political dependence are concerned'

MENASSAT: How do you evaluate the performance of the Syrian media, both in the opposition and ruling party. Is it able to reflect subjectively the true opinion and the living situation of the Syrian citizen?

"No. Political media outlets, whether they are in the opposition or supporting the regime, are not able to operate away from the tactical and steering guidelines, which have made the news they cover closer to political parties’ news than real journalism.

"Still, the Syrian media has somehow developed during the last few years in the social and economical fields through the issues they treat, the style and the material used. But concerning some political and general issues, it is still incapable of developing the general opinion, and of reflecting the political reality away from the official point of view, for it is directly related to the regime.

"As for the private media outlets, they are young in experience. Also, the state of mind of their owners often makes them semi-official anyway, in addition to being limited by the legal environment they have to operate in, which makes them subject to many conditions and restrictions.

"Then there is the financial aspect. The Syrian media are not very performing as a market, which means there is little money to be made. And even in those institutions where money is not  problem, the owners are often incapable of running a media enterprise, business-wise. All this results in very little money being spent on the media.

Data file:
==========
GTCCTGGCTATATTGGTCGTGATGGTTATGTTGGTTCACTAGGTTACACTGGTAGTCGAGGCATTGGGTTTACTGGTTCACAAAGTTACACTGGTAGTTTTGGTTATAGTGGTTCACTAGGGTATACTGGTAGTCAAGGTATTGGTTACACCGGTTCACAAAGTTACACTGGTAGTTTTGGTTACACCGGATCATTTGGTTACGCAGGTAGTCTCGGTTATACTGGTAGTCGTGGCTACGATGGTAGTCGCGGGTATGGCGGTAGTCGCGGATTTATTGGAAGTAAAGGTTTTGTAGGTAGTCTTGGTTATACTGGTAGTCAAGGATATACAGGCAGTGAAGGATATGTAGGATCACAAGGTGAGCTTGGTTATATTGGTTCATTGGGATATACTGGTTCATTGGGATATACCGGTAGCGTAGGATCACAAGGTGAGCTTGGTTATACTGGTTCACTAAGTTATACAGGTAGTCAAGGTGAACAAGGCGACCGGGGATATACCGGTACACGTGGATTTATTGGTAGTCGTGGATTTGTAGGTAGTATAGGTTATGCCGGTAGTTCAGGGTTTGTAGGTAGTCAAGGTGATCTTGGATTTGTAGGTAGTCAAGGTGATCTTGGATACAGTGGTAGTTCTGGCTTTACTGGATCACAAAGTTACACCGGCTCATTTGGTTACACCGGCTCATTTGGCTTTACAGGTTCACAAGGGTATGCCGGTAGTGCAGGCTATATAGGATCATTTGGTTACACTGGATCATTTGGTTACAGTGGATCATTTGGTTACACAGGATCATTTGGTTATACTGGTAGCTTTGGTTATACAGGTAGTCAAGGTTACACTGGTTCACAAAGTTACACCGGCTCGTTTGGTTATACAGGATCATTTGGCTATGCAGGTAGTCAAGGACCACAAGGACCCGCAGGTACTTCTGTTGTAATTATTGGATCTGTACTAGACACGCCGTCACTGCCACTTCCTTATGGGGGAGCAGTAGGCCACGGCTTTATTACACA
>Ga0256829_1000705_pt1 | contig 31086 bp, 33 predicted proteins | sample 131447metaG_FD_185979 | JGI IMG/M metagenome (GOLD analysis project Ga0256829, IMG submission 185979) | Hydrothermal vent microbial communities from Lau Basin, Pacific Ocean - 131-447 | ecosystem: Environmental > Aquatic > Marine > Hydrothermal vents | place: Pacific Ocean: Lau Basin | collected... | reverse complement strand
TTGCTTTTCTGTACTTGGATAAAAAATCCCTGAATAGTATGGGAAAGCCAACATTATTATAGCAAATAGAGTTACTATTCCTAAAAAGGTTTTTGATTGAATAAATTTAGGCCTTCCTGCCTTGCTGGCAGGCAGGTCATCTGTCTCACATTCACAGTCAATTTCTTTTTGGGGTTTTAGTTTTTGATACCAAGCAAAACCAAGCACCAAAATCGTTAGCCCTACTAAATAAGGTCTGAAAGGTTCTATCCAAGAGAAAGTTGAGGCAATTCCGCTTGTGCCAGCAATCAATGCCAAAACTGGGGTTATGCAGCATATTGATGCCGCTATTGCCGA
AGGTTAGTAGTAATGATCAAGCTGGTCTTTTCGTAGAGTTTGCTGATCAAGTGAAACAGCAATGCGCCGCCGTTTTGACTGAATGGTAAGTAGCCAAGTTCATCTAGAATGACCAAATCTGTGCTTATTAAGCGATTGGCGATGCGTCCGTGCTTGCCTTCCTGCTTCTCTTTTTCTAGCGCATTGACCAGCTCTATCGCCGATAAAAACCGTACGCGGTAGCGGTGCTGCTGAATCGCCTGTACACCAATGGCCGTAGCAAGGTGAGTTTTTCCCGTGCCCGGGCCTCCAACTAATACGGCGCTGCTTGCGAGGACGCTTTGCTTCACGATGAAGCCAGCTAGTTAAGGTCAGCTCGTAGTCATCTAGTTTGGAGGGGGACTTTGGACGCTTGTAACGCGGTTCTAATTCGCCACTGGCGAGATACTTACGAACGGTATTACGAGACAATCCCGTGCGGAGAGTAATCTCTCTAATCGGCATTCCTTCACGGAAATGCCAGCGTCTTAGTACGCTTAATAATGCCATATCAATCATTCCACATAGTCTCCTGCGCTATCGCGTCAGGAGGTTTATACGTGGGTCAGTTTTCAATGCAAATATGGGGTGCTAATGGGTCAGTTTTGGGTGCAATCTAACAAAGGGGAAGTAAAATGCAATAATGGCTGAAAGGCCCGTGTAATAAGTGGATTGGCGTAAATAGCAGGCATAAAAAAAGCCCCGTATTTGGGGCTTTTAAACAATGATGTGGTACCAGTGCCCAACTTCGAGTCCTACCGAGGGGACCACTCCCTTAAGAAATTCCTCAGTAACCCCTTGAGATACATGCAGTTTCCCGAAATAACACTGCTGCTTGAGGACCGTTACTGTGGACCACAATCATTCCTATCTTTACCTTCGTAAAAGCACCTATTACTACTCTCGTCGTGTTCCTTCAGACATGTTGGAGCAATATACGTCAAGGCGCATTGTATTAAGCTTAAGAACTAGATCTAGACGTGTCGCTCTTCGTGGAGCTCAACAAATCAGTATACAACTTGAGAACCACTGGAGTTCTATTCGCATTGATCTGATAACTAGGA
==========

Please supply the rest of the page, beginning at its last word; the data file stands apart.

"Concerning the opposition media, regardless of their ideology, they are not legally recognized, and do not have legal press outlets. Their press is actually primitive and leans towards being party statements.

"We have studied the media performance during the [May 2007 presidential] referendum, and we came to the conclusion that the opposition media are really very similar to the official media as far as their bias, lack of balance, and political dependence are concerned."

[Bashar Assad, the only candidate, won with 97.62 percent of the votes, Ed.]

"The opposition press mostly depends on the Internet and newsletters. But since many of their publications are banned, they can’t reach the Syrian citizen easily, and their distribution outside Syria doesn’t allow them to communicate with the people in Syria. This goes a long way to explain their weakness."

MENASSAT: Is there a confidence issue between the Syrian citizen and the media?

"This issue started many decades ago, and is not new whether for the official or the private sectors. In all fairness, we ought to say that the private sector is still young and the legal environment it operates in imposes many restrictions. In addition to that, the Syrian reader is in contact with other, foreign media, and seeks perfection for its own media, for he is smart and is not easily satisfied."